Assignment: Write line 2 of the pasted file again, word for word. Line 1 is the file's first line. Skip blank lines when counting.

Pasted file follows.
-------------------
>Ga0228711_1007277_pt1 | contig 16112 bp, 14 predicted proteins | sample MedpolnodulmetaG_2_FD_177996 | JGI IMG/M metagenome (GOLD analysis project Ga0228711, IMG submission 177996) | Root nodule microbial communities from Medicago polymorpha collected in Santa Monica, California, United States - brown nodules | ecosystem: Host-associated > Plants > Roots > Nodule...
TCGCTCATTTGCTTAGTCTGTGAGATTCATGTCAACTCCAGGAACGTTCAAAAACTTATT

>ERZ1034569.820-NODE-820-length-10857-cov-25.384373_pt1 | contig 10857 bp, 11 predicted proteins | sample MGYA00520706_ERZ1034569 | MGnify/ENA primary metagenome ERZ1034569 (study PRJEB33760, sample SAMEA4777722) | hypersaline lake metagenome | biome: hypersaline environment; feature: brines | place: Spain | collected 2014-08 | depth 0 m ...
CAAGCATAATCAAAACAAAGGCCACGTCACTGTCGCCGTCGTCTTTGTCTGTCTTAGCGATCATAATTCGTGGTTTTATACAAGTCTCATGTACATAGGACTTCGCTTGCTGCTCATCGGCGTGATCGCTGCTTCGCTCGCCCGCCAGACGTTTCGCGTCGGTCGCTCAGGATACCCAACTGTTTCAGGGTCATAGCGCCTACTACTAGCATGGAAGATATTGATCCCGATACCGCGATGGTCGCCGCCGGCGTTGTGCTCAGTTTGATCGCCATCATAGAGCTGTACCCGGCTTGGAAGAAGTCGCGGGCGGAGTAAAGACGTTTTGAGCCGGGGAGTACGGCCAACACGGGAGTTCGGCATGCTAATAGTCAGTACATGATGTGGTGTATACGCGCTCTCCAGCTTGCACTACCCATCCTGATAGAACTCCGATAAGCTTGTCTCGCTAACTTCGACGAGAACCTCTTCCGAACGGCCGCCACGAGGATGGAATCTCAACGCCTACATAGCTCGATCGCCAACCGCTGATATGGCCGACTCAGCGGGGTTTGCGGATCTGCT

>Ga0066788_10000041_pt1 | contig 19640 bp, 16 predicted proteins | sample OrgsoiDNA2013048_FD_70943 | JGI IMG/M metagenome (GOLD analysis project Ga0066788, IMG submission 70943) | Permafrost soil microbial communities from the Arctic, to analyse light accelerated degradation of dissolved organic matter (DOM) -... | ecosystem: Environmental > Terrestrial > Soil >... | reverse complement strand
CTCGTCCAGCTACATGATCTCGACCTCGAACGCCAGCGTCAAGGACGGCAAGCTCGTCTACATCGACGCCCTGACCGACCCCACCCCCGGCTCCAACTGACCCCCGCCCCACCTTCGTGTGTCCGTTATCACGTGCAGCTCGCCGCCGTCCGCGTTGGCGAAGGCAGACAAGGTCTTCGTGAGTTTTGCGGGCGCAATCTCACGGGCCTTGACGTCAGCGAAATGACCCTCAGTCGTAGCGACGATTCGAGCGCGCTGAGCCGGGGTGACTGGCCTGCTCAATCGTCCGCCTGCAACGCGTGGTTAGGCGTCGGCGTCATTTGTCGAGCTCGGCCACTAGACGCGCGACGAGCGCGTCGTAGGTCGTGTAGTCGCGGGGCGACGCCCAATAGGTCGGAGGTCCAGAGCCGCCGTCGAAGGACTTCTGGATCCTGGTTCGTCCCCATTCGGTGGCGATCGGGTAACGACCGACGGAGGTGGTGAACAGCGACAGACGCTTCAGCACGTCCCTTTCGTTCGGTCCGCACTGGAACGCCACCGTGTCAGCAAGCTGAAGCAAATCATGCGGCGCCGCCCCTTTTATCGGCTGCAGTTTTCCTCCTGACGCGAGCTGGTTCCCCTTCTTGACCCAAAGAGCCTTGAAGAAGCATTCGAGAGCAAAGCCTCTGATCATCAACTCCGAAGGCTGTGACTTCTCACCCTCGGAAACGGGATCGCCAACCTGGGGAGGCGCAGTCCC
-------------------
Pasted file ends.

TCGCTCATTTGCTTAGTCTGTGAGATTCATGTCAACTCCAGGAACGTTCAAAAACTTATT